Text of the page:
Mississippi Lawmakers Propose Making The Bible Official State Book

Image via MarioPiperni.com

Image via MarioPiperni.com

Earlier this week, it was the story about Winfield, Alabama declaring itself to be owned by God (sorry Jesus, no refunds). Now, Mississippi lawmakers want to make the Bible the official book of the state of Mississippi, and that really makes you wonder what the hell these people are thinking. I know, I know, this is Mississippi we’re talking about and conservative politicians here in Louisiana seem to run a close second or third to them and Alabama – but the Bible as the state book? Come on now.


Surely during their reading of the Constitution that they claim to be such devotees of, and certainly at some point during law school, they might have read that little part in the First Amendment that states, “Congress shall make no law respecting an establishment of religion, or prohibiting the free exercise thereof; or abridging the freedom of speech, or of the press; or the right of the people peaceably to assemble, and to petition the Government for a redress of grievances.”

Apparently they didn’t, or more likely, they’re pushing this unconstitutional little bill (which will certainly be struck down by the courts) because they’re trying to pander to the religious right. Now you might ask, why is that? Certainly Mississippi is as conservative as it gets, so why would they need to pander even more? Oh that’s right, it’s an election year in Mississippi and members of both parties are trying see who can plant their lips on the backsides of the religious right more than the other.

During this state election year, some lawmakers are proposing to designate the Bible the official state book of Mississippi.

Rep. Tom Miles of Forest says he and fellow Democratic Rep. Michael Evans of Preston are filing a bill, and they already have received bipartisan promises of support from more than 20 of their colleagues.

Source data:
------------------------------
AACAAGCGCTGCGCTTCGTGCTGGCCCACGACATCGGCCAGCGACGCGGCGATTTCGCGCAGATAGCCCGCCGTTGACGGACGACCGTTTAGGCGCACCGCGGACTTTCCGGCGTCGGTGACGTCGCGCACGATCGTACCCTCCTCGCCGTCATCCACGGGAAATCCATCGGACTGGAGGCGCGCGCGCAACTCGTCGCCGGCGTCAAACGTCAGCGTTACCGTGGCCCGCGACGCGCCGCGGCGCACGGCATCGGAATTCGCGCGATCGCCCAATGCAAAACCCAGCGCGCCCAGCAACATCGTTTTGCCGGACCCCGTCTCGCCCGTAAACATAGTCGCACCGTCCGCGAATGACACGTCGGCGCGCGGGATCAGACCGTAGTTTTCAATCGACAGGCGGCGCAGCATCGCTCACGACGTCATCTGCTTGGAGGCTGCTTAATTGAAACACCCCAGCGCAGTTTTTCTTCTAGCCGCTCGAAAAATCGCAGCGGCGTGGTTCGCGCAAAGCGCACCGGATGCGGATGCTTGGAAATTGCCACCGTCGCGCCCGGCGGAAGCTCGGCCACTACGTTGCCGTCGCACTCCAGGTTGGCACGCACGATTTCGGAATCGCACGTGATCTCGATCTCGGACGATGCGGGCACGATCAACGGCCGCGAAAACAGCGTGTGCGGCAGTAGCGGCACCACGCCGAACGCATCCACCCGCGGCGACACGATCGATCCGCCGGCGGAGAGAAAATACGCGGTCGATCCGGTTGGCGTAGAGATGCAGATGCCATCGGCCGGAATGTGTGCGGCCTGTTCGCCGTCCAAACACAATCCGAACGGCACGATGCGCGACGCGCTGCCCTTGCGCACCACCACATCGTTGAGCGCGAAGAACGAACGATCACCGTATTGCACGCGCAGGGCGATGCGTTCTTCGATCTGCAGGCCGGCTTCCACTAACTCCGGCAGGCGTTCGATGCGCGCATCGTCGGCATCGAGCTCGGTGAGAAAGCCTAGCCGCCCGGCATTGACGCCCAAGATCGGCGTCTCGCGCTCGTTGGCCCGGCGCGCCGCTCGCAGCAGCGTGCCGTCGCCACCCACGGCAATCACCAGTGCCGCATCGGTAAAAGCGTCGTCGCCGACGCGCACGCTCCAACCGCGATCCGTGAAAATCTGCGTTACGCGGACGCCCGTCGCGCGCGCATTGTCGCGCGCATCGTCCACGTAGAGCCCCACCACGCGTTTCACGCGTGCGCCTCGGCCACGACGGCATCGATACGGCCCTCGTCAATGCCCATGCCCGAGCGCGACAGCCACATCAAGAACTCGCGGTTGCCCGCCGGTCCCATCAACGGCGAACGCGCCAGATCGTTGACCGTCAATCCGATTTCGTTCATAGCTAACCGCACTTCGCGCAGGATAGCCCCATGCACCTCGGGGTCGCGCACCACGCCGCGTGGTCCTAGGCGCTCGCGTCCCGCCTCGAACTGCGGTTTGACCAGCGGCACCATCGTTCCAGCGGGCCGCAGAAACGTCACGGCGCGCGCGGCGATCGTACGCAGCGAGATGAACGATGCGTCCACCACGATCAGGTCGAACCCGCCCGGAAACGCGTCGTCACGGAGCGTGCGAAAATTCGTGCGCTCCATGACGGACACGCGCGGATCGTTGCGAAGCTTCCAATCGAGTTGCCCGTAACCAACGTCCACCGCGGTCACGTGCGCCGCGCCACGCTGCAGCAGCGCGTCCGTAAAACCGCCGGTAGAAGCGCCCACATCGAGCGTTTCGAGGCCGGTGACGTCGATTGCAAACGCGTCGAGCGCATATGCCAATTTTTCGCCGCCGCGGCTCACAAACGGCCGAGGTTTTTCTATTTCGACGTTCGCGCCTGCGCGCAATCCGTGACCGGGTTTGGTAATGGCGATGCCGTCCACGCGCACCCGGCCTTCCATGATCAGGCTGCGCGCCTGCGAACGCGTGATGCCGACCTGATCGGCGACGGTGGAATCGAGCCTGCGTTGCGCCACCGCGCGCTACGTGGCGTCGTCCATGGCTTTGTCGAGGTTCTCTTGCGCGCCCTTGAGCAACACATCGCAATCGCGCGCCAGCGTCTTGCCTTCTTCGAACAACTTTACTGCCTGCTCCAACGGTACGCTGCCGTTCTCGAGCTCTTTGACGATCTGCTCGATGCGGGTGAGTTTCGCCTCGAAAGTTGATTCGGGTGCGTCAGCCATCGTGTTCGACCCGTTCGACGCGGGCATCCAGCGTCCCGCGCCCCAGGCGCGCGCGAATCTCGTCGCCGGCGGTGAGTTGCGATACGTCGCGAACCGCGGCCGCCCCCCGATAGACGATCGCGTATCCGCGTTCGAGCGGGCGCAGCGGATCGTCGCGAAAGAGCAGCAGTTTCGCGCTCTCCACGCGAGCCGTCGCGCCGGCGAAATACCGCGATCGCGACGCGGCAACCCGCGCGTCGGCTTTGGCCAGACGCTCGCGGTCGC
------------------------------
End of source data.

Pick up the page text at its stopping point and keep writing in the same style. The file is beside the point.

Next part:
Miles says Mississippi has a state bird, a state flower and even a state toy, so it should have a state book.

He tells The Associated Press on Monday that he’s not trying to force religion — or even reading — on anyone, but he sees the Bible as a good guide for promoting kindness and compassion. (Source)

Last time I checked, birds, flowers and toys weren’t religious in nature. These items aren’t a collection of religious stories considered by many to be a book of laws that they can use to try to force their own beliefs onto others. This shouldn’t come as any surprise though as Mississippi is the most religious state in the United States, according to a Gallup poll published in 2012. In fact, state law also says, “No person who denies the existence of a Supreme Being shall hold any office in this state.”


As I said in the previous story concerning Winfield declaring itself owned by God, we are reminded once again that we are in the 21st century’s version of a Red Scare. In order to get low IQ, superstitious and insecure people to vote for them while they rob them blind, right-wing pundits and politicians have repeated the lie that religious freedom is under attack in America – even while they try to erode and erase the religious freedoms of people who don’t worship White Jesus.

If this law passes, it will almost immediately end up in court, and get thrown out after the state spends thousands of taxpayer dollars defending it. As much as modern conservatives and the religious right like to talk about “fiscal responsibility,” they have no problem drafting up and passing laws that are clearly in violation of the Constitution. Why propose these laws even though they don’t stand a snowball’s chance in hell of surviving even the most conservative of federal judges? Because they’re fodder for campaigns and the lawmakers who write them can always come back and say “I’m sorry y’all. We got this law passed but those dang liberal atheist activist judges hate God and freedom.”

No wonder 9 out of the 10 poorest states are in the Bible Belt – and Mississippi is number one. As long as the Republican Party keeps people thinking that their guns and religion are under attack, they don’t have to worry about running on anything else.



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